As is mentioned in the articles, there's only so much the district can do when the city's housing is segregated the way it is. And yeah, a lot of parents bought their homes with the idea that their kids would go to certain schools.

talindsay
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Re: MPS Comprehensive District Design

Postby talindsay » March 10th, 2020, 8:07 am

So basically they're radically changing the boundaries of their two most successful schools - South and Southwest - and sending most of the families formerly in those attendance areas to schools that have struggled more - Roosevelt and North. My neighborhood will shift from South to Roosevelt even though we're much closer to South, and South has a better reputation. Since my daughter is open enrolled in Saint Paul it doesn't directly matter to me, but I'd expect my neighborhood to be grumpy about this. And the kids currently in Southwest being shifted to North sounds like a disastrous idea. North is certainly improving, but the gap between those two schools would have to be narrowed substantially before people put up with that shift.

SurlyLHT
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Re: MPS Comprehensive District Design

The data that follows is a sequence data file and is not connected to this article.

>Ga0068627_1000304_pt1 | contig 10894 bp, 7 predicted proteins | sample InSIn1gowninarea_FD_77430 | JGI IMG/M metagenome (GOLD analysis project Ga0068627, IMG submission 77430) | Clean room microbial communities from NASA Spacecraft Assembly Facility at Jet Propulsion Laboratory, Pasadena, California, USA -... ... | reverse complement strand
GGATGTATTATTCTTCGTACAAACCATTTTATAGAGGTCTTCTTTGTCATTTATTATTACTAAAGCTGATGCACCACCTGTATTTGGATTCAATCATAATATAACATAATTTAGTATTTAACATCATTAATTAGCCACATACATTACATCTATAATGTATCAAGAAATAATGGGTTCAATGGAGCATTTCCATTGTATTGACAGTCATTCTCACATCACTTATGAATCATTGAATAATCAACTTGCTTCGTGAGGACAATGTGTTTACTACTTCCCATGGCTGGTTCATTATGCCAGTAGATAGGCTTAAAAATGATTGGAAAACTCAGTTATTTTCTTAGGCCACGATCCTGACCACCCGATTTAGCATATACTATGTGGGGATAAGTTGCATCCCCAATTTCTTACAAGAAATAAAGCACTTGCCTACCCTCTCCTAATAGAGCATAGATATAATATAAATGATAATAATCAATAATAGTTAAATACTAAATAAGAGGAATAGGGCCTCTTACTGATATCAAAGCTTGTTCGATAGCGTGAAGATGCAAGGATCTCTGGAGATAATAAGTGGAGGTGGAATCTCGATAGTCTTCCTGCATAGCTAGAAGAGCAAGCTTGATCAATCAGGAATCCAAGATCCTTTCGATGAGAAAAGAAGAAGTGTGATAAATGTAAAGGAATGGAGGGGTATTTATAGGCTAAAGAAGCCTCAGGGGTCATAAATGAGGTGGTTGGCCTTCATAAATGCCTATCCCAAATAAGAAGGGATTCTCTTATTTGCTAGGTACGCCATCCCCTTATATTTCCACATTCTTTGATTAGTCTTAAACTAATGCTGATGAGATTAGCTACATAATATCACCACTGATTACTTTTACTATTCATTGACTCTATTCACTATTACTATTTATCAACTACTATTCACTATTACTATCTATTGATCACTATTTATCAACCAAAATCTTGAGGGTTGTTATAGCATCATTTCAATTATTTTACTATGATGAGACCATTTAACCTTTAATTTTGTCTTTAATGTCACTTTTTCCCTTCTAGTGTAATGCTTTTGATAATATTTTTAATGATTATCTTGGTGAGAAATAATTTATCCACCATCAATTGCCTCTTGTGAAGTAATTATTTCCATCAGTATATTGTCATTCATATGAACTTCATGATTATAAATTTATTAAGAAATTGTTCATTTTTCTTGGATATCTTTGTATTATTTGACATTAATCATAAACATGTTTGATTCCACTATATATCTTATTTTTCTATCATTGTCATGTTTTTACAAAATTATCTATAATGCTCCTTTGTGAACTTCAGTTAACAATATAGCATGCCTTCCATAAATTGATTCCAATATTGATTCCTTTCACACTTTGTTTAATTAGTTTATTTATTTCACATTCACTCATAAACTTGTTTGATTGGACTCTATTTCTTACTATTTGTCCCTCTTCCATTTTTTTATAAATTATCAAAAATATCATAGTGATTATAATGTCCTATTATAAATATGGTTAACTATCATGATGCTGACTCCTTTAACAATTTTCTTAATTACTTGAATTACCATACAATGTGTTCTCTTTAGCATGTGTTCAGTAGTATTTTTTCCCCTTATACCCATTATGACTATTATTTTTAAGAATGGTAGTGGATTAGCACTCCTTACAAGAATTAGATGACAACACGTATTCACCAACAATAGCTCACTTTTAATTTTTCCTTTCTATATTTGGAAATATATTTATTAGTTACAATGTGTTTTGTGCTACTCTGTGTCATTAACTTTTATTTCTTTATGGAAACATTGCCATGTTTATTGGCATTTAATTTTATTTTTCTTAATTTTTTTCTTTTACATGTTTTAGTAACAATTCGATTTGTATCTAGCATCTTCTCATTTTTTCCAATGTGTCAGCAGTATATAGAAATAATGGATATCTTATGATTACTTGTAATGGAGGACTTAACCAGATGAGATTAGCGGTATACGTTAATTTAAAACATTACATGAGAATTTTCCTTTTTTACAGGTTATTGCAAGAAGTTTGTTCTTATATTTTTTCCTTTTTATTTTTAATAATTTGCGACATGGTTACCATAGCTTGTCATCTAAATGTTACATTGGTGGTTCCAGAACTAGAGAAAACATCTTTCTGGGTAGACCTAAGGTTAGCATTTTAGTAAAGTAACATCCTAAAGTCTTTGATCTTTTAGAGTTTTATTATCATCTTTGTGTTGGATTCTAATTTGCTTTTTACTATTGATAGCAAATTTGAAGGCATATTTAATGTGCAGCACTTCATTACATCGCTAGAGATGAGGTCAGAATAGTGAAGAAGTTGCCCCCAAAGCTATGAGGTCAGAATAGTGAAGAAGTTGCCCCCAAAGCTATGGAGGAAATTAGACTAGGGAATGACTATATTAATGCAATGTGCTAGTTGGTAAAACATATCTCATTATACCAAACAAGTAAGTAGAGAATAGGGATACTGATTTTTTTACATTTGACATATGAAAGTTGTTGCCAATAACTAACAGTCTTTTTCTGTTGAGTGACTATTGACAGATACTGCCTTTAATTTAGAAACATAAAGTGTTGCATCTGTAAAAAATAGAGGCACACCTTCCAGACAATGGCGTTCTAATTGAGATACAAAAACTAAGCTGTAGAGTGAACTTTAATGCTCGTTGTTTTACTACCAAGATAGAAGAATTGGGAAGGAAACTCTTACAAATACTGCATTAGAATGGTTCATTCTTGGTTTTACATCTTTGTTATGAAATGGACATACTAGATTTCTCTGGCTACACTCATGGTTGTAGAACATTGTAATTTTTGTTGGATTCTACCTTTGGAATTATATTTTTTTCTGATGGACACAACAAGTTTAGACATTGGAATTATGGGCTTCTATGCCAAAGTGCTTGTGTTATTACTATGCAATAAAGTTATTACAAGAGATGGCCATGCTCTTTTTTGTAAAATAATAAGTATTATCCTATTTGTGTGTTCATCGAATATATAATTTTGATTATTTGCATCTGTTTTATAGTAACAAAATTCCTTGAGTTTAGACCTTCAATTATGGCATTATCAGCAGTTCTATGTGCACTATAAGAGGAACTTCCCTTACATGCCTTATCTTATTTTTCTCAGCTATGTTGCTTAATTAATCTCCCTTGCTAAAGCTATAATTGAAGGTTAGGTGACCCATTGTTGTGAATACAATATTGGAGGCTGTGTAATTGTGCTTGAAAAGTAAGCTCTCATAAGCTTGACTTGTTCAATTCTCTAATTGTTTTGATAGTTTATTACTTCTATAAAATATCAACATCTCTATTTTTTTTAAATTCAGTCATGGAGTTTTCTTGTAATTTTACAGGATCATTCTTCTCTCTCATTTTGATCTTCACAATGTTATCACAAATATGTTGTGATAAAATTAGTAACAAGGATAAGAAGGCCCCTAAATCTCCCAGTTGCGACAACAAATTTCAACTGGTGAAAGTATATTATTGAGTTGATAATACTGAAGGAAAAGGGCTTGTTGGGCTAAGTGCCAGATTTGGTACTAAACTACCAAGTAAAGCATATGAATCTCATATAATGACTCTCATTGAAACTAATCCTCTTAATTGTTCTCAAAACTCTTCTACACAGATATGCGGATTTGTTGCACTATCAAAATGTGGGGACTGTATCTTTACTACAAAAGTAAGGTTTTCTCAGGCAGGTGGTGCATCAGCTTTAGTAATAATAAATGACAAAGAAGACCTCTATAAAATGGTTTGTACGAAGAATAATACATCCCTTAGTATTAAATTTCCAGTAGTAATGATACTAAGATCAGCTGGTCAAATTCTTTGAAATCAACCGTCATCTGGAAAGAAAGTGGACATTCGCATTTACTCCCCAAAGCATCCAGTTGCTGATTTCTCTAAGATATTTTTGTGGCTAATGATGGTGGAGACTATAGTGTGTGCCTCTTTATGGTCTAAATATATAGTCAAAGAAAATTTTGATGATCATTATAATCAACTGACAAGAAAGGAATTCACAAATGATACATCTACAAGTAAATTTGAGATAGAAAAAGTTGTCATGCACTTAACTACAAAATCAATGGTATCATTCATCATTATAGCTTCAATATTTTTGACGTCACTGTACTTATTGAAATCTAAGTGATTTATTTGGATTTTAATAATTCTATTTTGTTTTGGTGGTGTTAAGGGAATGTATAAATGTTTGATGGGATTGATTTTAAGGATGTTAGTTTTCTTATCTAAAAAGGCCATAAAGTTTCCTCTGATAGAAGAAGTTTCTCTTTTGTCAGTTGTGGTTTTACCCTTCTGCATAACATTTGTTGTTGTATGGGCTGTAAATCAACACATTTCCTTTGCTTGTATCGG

Postby SurlyLHT » March 10th, 2020, 8:42 am

It should be noted that this is made in the context that Mauri Friestleben is Principal of North. She formerly was Principal of Lucy Laney Elementary where Kare 11 made a now nationally acclaimed documentary (Love them First) which has made Mauri famous and influential. She doesn't seem to support the plan yet. But with that said it's harder to say you don't want your students to go a high school when the charismatic principal was recently in New York City accepting an award and is getting standing ovations at screenings which leave viewers in tears.

https://www.lovethemfirst.com/

Blaisdell Greenway
Nicollet Mall
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Re: MPS Comprehensive District Design

Postby Blaisdell Greenway » March 10th, 2020, 8:45 am

You've hit the issue on the head, talindsay. We've seen Southwest improve literally at the expense of North, and the district is now saying the burden is on wealthy people in Kenwood to go a mile north for high school instead of 5 miles south. If Minneapolis actually cares about integration, this is what doing the work looks like.

nordeast homer